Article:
I set out with the objective of getting more information and finding out if the photographer was right for my wedding.  My goal is to book a wedding photographer. I started with a Google search and after scrolling a few pages I settled on these two to research.

  1. I clicked through to the website.
  2. Arrived on his Wedding Photography Page (had to scroll past 147 words of “SEO Vomit” in which he actually used the word photographer 18 times, and the name of the area he is available for work in 19 times within those 147 words. This is supposed to boost Google ranking but he wasn’t on the first page, and this causes high bounce rates. But more about that another day!)
  3. Scrolled Past the vomit and found some useful information about the service offered and some example photos which I loved. His phone number and email address were at the bottom of that page.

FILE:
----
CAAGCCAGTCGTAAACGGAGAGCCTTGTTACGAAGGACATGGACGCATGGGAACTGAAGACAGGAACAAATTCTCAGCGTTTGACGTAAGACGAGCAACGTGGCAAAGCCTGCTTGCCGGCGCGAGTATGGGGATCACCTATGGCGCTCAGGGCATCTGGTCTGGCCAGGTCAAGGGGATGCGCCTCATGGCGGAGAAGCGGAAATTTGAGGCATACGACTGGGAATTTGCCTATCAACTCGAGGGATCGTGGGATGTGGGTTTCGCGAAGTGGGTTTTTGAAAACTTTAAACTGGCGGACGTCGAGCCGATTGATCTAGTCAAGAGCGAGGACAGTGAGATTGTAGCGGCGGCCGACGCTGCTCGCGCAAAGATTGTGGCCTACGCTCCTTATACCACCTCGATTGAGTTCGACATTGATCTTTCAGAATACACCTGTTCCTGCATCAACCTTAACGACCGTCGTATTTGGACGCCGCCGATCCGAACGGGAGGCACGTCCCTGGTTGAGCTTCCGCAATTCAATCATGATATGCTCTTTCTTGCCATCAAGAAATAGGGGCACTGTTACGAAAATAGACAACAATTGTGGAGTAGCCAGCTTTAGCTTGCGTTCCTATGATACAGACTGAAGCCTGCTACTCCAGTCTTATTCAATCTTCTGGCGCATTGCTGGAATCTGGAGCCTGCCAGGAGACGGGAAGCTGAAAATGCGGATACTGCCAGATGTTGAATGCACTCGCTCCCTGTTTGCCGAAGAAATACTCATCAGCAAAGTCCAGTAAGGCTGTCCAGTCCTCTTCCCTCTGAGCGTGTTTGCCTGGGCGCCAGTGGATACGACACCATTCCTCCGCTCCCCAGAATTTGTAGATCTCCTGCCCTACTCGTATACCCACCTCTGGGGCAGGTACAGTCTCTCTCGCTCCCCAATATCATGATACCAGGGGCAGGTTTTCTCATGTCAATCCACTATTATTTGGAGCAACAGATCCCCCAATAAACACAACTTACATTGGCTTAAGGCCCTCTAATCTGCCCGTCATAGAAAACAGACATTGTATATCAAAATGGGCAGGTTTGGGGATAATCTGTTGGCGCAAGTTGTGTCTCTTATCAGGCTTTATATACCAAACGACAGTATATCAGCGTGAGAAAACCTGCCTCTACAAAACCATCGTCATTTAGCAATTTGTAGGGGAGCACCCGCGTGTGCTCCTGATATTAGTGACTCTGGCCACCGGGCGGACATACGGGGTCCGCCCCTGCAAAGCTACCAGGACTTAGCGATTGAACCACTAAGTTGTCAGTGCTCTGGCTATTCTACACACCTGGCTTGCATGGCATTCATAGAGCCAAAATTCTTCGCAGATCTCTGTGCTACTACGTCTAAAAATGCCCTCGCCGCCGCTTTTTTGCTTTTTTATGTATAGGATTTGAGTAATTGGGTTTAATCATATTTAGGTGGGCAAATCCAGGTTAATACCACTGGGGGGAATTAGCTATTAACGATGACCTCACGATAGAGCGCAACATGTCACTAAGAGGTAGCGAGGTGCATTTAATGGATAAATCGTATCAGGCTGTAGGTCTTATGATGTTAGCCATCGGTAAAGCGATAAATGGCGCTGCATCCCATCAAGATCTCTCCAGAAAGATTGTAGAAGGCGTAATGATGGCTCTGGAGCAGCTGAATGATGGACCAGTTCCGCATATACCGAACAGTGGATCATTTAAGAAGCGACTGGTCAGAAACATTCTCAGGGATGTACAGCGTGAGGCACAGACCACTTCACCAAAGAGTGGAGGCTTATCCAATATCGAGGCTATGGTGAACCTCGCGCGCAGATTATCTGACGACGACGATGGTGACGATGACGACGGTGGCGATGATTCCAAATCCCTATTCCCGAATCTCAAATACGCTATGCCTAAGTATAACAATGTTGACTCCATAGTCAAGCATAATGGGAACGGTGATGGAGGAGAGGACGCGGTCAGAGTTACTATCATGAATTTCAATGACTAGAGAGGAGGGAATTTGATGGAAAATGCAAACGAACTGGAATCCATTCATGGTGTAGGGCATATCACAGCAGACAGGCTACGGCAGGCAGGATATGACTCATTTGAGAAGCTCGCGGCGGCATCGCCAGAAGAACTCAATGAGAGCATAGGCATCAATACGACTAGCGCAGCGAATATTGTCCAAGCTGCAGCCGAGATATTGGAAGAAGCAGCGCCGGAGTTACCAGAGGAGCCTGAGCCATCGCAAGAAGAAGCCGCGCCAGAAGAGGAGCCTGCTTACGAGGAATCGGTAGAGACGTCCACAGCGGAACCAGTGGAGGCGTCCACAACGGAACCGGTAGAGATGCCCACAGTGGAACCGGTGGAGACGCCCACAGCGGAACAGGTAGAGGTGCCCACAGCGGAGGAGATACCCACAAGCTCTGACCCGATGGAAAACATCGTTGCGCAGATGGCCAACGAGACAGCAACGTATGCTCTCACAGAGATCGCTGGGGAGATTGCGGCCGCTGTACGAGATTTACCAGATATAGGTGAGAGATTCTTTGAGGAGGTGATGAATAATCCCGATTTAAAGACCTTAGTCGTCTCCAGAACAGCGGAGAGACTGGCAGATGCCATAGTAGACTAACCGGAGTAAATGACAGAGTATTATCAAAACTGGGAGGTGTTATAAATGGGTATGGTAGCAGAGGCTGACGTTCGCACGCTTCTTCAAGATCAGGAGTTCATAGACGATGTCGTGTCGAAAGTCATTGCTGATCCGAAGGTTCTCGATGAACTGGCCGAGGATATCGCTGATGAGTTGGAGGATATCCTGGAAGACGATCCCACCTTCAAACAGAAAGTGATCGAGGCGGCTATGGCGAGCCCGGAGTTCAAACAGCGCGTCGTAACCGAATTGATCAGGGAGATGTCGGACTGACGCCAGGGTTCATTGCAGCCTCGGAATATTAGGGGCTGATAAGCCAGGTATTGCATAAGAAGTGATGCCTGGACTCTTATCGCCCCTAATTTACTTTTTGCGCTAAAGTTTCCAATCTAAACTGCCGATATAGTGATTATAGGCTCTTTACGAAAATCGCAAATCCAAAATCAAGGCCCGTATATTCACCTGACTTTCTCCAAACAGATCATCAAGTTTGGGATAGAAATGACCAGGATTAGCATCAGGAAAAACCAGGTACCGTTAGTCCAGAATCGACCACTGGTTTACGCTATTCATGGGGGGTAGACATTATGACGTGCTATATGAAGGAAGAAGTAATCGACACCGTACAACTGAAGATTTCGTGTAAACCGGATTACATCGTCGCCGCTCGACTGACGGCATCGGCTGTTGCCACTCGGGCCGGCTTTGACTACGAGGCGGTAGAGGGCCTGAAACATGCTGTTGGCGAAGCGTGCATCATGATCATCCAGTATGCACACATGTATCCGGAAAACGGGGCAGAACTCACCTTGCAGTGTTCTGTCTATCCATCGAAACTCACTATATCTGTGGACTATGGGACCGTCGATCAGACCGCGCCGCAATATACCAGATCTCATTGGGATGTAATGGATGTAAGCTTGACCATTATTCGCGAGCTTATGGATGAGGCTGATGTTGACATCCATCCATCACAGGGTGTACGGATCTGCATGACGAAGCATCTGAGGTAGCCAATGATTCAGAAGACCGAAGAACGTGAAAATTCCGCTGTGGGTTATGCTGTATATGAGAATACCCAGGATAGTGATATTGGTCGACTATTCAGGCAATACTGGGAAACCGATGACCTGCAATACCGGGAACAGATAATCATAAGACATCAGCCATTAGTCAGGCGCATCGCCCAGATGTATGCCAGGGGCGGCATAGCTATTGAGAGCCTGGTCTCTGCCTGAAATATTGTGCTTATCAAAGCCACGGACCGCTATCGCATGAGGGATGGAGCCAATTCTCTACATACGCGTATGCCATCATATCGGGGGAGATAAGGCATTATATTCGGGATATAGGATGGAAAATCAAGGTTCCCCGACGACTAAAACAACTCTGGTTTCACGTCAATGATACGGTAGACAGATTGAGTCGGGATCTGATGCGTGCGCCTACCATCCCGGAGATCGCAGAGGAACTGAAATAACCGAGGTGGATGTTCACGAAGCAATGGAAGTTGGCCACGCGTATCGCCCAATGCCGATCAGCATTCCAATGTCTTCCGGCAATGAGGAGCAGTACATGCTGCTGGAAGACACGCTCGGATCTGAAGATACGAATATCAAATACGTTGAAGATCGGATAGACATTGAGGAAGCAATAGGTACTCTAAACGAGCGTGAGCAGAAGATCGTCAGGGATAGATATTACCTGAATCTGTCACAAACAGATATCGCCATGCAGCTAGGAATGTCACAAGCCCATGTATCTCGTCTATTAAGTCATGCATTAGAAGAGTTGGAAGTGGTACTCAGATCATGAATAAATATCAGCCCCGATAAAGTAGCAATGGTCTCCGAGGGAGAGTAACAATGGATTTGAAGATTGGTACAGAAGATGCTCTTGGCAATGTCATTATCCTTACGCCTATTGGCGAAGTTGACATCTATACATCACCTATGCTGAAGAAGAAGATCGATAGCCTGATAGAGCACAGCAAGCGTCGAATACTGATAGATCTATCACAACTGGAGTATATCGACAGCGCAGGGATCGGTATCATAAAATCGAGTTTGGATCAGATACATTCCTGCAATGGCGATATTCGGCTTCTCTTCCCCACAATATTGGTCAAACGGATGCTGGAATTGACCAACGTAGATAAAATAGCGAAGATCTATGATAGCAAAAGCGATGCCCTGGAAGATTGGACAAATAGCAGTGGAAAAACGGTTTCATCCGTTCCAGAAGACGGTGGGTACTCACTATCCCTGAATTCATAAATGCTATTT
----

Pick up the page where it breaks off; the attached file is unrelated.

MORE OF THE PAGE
4. Copied the email address
  5. Sent an email telling him about the wedding and requesting more information.
  6. Received a reply an hour later saying he’d love to help, he laid out some package prices but agreed we needed something more bespoke and asked if he could invite me into the studio to discuss my need in more detail. He suggested two options.
  7. I replied and accepted a time to meet up in a few days.
  8. I attended his studio and we discussed our specific requirements re photograph selection, timings, album choice, he gave us a quote, explained the payment process and his terms and condition, and we left
  9. He emailed the quote in writing the next morning
  10. I replied that afternoon and accepted his quote
  11. He replied an hour later with a contract to sign and payment details for our deposit.
  12. I signed the contract
  13. I paid the deposit via bank transfer that evening.

Time to quote: 6 days
Contacts: 9 (plus four to accept and pay)

Would you have bought from these businesses? What did you like? At what stage would the frustration have kicked in? Would you recommend either to a friend?

How would your business benefit from a 1-1 with an experienced business adviser/coach?

Book a consultation with us now and we’ll help you figure this stuff out and make a strategy that is perfect for you!